Research ArticleCancer Imaging

Surface-enhanced resonance Raman scattering nanostars for high-precision cancer imaging

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Science Translational Medicine  21 Jan 2015:
Vol. 7, Issue 271, pp. 271ra7
DOI: 10.1126/scitranslmed.3010633

Seeing Nanostars

Microscopic tumors may be difficult for the naked eye to see, but they are no match for nanosized imaging agents, which home in on cancerous tissues to signal the presence of disease. Harmsen and colleagues created a new generation of cancer imaging agents, called “surface-enhanced resonance Raman scattering (SERRS) nanostars” −75-nm star-shaped gold cores wrapped in Raman reporter molecule-containing silica. When hit by a near-infrared laser, these nanostars emit a unique photonic signature (Raman “fingerprint”). The authors used a new silica encapsulation method and a reporter molecule that was “in resonance” with the laser, which meant that they shone nearly 400 times brighter than their “nonresonant” counterparts during Raman imaging. The SERRS nanostars were used to image macro- and microscopic malignant lesions in animal models of pancreatic cancer, breast cancer, prostate cancer, and sarcoma with high precision. As endoscopic and handheld Raman imaging devices are further developed for the clinic, the SERRS nanostars are sure to find a place in human tumor detection.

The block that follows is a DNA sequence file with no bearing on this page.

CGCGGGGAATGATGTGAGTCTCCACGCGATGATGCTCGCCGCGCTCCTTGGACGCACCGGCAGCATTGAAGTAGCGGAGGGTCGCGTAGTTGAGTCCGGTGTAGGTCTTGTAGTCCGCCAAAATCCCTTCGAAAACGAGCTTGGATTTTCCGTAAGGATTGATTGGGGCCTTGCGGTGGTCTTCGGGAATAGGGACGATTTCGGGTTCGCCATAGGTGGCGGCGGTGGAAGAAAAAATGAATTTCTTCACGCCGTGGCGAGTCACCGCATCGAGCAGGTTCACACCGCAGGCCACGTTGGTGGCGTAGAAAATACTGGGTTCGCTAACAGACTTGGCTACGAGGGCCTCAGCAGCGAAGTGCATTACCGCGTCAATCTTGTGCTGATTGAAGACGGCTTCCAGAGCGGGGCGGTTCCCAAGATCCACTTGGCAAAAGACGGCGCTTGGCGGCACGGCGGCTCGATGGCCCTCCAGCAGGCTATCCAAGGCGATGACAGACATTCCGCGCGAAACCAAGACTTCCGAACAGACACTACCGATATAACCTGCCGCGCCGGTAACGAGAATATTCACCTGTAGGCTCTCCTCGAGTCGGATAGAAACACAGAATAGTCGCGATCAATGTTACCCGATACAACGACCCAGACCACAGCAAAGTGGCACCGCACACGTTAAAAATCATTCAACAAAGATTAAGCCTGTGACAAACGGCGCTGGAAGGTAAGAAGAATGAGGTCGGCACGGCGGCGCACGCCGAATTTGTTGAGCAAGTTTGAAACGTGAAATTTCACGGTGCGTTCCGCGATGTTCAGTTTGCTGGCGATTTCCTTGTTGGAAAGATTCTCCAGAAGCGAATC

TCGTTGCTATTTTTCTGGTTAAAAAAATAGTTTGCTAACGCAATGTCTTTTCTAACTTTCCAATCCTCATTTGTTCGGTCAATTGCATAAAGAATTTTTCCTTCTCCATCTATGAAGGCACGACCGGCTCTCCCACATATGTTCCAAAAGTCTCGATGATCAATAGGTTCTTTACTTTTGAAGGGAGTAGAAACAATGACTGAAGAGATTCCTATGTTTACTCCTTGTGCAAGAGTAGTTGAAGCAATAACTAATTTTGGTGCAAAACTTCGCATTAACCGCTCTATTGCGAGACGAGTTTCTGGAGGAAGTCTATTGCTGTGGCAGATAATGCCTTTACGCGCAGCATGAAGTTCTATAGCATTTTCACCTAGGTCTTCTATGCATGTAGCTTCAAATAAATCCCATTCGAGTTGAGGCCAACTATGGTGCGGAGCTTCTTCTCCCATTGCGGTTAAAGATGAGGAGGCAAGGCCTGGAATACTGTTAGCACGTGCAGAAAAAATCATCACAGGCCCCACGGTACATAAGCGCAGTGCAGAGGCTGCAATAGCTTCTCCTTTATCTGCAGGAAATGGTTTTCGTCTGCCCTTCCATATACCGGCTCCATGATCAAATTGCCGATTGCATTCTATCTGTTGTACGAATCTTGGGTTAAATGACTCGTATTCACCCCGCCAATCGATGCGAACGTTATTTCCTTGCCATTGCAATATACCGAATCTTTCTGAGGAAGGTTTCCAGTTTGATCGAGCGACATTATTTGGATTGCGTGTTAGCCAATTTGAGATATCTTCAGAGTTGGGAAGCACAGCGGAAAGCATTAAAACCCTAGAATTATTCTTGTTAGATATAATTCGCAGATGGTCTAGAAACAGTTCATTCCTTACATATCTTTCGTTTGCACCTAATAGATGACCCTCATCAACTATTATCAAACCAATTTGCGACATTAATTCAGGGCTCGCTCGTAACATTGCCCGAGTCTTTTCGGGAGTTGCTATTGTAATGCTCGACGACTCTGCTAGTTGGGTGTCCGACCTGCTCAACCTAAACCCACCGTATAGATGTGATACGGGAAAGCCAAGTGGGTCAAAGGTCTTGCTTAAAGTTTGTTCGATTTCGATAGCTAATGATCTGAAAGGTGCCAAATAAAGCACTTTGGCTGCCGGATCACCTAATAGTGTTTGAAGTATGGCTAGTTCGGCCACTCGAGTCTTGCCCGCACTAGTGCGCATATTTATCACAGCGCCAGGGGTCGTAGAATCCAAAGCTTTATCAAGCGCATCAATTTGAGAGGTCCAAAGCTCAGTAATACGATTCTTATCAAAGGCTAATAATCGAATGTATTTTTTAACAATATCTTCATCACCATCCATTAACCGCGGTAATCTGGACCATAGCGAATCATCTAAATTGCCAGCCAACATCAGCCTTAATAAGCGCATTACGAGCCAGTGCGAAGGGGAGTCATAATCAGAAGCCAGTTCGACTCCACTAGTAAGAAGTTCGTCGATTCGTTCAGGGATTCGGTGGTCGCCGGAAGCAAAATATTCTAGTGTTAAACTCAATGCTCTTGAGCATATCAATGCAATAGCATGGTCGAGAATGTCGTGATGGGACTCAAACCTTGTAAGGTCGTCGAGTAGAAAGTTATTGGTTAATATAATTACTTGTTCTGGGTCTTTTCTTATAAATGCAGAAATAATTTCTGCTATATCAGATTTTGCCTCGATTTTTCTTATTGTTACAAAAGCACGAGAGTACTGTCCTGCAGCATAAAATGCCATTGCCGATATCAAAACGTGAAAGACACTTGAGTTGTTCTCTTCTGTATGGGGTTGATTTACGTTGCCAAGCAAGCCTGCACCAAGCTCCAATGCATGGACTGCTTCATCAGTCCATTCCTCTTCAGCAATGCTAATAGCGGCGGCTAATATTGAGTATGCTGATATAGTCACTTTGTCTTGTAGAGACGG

The inability to visualize the true extent of cancers represents a significant challenge in many areas of oncology. The margins of most cancer types are not well demarcated because the cancer diffusely infiltrates the surrounding tissues. Furthermore, cancers may be multifocal and characterized by the presence of microscopic satellite lesions. Such microscopic foci represent a major reason for persistence of cancer, local recurrences, and metastatic spread, and are usually impossible to visualize with currently available imaging technologies. An imaging method to reveal the true extent of tumors is desired clinically and surgically. We show the precise visualization of tumor margins, microscopic tumor invasion, and multifocal locoregional tumor spread using a new generation of surface-enhanced resonance Raman scattering (SERRS) nanoparticles, which are termed SERRS nanostars. The SERRS nanostars feature a star-shaped gold core, a Raman reporter resonant in the near-infrared spectrum, and a primer-free silication method. In genetically engineered mouse models of pancreatic cancer, breast cancer, prostate cancer, and sarcoma, and in one human sarcoma xenograft model, SERRS nanostars enabled accurate detection of macroscopic malignant lesions, as well as microscopic disease, without the need for a targeting moiety. Moreover, the sensitivity (1.5 fM limit of detection) of SERRS nanostars allowed imaging of premalignant lesions of pancreatic and prostatic neoplasias. High sensitivity and broad applicability, in conjunction with their inert gold-silica composition, render SERRS nanostars a promising imaging agent for more precise cancer imaging and resection.

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